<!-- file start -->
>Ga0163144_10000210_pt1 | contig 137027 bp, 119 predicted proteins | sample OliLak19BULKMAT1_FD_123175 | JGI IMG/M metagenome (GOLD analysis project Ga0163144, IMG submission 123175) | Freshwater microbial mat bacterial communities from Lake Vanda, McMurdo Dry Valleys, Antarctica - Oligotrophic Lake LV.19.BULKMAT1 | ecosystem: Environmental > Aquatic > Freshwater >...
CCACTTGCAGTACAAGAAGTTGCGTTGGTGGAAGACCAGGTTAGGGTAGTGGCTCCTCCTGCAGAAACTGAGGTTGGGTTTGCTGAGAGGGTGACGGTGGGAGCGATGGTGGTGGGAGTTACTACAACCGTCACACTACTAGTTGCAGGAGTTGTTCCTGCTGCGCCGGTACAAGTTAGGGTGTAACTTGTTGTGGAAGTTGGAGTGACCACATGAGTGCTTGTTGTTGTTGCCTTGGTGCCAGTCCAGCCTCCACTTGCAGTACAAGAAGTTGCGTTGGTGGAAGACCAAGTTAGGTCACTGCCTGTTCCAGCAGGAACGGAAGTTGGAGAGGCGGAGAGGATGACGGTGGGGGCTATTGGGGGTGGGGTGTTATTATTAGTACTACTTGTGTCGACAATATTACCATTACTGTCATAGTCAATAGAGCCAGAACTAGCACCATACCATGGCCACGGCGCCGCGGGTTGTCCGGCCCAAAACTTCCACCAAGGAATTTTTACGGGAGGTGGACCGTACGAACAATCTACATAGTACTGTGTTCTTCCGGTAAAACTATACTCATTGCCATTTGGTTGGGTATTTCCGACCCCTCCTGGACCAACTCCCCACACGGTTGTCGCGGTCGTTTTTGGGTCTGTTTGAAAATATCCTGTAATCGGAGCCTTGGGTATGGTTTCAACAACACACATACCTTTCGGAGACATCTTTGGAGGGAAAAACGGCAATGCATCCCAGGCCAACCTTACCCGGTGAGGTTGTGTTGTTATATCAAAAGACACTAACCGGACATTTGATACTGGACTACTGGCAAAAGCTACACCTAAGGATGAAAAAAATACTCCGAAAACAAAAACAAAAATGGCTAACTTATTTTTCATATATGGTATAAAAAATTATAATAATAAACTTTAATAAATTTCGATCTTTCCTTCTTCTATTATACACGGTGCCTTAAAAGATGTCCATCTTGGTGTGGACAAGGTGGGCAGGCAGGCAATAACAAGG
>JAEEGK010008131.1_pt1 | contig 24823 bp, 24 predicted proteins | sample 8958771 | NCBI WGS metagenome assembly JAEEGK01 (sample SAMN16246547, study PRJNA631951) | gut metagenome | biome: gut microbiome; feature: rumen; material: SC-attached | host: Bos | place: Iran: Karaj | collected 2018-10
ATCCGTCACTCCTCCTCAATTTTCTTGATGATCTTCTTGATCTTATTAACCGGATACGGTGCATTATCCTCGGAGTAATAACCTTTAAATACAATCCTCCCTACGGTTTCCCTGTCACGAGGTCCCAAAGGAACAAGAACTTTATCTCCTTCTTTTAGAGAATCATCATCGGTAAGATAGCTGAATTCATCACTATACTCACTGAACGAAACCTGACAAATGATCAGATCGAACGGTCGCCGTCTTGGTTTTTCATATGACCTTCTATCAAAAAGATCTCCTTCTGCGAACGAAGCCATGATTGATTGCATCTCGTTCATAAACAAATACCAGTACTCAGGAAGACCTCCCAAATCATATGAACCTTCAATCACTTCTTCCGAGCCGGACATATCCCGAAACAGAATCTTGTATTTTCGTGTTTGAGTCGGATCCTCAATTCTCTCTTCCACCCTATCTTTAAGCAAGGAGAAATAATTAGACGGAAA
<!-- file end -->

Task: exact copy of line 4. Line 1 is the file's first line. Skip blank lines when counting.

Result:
ATCCGTCACTCCTCCTCAATTTTCTTGATGATCTTCTTGATCTTATTAACCGGATACGGTGCATTATCCTCGGAGTAATAACCTTTAAATACAATCCTCCCTACGGTTTCCCTGTCACGAGGTCCCAAAGGAACAAGAACTTTATCTCCTTCTTTTAGAGAATCATCATCGGTAAGATAGCTGAATTCATCACTATACTCACTGAACGAAACCTGACAAATGATCAGATCGAACGGTCGCCGTCTTGGTTTTTCATATGACCTTCTATCAAAAAGATCTCCTTCTGCGAACGAAGCCATGATTGATTGCATCTCGTTCATAAACAAATACCAGTACTCAGGAAGACCTCCCAAATCATATGAACCTTCAATCACTTCTTCCGAGCCGGACATATCCCGAAACAGAATCTTGTATTTTCGTGTTTGAGTCGGATCCTCAATTCTCTCTTCCACCCTATCTTTAAGCAAGGAGAAATAATTAGACGGAAA